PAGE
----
Video

Video South Korea Confronts Violence Within Military Ranks

Every able-bodied South Korean male between 18 and 35 must serve for 21 to 36 months in the country’s armed forces, depending upon the specific branch. For many, service is a rite of passage to manhood. But there are growing concerns that bullying and violence come along with the tradition. Reporter Jason Strother has more from Seoul.
Video

Video Comanche People Maintain Pride in Their Heritage

The Comanche (Indian nation) once were called the “Lords of the Plains,” with an empire that included half the land area of current day Texas, large parts of Oklahoma, New Mexico, Kansas and Colorado.The fierceness and battle prowess of these warriors on horseback delayed the settlement of most of West Texas for four decades. VOA’s Greg Flakus reports from Lawton, Oklahoma, that while their warrior days are over, the 15,000 members of the Comanche Nation remain a proud people.
Video

Video Turkey Campus Attacks Raise Islamic Radicalization Fears

Concerns are growing in Turkey of Islamic radicalization at some universities, after clashes between supporters of the jihadist group Islamic State (IS) or ISIS, and those opposed to the extremists. Pro-jihadist literature is on sale openly on the streets of Istanbul. Critics accuse the government of turning a blind eye to radicalism at home, while Kurds accuse the president of supporting IS - a charge strongly denied. Henry Ridgwell reports from London.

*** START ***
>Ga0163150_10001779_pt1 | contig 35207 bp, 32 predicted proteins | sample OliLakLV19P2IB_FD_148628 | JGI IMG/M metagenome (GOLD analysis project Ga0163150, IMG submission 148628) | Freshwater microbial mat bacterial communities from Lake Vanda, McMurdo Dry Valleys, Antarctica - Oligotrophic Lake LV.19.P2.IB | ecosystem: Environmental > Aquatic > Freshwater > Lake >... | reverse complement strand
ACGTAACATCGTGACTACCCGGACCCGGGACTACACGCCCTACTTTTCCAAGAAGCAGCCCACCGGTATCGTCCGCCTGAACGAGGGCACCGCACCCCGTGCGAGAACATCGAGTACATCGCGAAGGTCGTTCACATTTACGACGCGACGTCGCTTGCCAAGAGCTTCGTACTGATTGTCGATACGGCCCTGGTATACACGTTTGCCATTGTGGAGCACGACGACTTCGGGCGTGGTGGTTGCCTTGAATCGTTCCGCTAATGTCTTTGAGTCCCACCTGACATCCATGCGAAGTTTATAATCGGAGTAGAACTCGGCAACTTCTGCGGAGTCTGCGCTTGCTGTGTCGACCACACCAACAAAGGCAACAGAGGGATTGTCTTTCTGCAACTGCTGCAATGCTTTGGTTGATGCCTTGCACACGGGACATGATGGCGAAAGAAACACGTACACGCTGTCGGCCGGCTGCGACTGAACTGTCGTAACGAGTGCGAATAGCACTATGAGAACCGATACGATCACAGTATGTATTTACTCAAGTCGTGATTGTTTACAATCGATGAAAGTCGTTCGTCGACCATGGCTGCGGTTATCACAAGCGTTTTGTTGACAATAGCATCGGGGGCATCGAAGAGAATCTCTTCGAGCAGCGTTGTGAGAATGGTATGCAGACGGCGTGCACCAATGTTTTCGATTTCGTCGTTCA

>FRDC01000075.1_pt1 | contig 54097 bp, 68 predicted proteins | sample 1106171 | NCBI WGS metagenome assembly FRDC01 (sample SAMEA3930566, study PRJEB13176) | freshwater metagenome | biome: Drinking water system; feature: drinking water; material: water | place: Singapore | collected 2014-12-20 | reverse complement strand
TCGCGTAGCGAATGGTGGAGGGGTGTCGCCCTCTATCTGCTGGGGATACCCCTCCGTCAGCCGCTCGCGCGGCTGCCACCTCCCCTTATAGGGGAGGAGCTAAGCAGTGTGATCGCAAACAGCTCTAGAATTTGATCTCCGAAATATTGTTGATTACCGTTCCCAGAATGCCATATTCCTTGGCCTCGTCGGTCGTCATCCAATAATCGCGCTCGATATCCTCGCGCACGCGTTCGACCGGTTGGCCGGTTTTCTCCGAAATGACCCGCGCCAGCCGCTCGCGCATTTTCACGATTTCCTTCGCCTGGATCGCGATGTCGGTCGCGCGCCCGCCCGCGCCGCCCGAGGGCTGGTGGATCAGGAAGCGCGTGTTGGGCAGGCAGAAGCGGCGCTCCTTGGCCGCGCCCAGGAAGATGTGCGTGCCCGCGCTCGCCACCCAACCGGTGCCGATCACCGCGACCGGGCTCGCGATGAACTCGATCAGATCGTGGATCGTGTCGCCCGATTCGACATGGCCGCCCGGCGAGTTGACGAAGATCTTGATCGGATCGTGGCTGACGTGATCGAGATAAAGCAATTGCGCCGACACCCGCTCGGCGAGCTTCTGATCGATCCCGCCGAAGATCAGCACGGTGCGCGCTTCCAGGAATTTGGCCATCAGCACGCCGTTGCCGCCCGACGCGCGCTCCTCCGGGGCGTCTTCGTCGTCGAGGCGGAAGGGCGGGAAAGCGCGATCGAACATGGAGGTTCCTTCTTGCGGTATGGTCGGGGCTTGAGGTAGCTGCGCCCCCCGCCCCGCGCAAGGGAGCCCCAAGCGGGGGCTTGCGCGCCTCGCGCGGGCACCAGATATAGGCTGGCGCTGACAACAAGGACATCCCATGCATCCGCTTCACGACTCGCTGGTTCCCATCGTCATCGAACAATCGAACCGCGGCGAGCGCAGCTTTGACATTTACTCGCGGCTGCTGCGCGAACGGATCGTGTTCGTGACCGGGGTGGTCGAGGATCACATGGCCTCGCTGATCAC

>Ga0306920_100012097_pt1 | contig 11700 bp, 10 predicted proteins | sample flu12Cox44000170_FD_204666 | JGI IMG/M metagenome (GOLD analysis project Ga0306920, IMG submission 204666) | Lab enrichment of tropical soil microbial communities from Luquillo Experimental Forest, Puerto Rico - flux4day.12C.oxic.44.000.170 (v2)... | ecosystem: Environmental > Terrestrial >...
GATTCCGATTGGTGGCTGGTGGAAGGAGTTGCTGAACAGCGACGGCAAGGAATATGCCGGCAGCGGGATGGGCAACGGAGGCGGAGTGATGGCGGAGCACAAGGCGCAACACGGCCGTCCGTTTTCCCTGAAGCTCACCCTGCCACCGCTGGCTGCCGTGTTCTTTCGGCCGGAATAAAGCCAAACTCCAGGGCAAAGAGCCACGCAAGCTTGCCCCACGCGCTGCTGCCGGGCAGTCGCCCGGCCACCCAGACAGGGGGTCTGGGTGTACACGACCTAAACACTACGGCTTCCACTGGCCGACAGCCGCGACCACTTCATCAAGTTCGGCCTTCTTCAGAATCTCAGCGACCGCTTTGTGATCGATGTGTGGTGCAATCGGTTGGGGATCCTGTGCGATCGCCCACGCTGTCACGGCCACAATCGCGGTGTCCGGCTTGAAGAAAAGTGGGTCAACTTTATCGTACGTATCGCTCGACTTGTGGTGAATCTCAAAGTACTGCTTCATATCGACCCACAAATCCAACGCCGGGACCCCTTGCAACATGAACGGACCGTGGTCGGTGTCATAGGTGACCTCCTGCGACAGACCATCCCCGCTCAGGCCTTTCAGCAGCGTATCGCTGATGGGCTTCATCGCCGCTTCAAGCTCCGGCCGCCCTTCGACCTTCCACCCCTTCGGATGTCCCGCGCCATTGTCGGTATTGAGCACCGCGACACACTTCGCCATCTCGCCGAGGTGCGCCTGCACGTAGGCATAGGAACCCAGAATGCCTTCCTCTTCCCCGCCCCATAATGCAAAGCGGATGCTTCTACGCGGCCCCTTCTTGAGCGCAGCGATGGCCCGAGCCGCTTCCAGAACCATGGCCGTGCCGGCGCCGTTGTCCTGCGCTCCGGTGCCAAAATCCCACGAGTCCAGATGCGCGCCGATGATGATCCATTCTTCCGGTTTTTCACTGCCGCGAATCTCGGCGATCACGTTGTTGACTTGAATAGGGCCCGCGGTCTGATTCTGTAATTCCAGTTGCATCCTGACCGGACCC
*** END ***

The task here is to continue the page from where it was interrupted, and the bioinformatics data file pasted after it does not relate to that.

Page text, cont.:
Video

Video Syrian Defector Leaks Shocking Photos of Torture Victims

Shocking photographs purporting to show Syrian torture victims are on display at the U.S. Holocaust Memorial Museum in Washington. The museum says the graphic images are among thousands of photographs recently smuggled out of Syria by a military policeman-turned-defector. As VOA reporter Julie Taboh reports, the museum says the photos provide further evidence of atrocities committed by the government of Syrian President Bashar al-Assad against its own people.
Video

Video Drought-Stricken California Considers Upgrading Water System

A three-year drought in California is causing a water shortage that is being felt on farms and cities throughout the state. As VOA's Mike O’Sullivan reports, water experts, consumers and farmers say California needs to make changes to cope with an uncertain future.
Video

Video TechShop Puts High-tech Dreams Within Reach

Square, a business app and card reader, makes it possible to do credit card transactions through cell phones. But what made Square possible? VOA’s Adrianna Zhang and Enming Liu have the answer.

All About America

AppleAndroid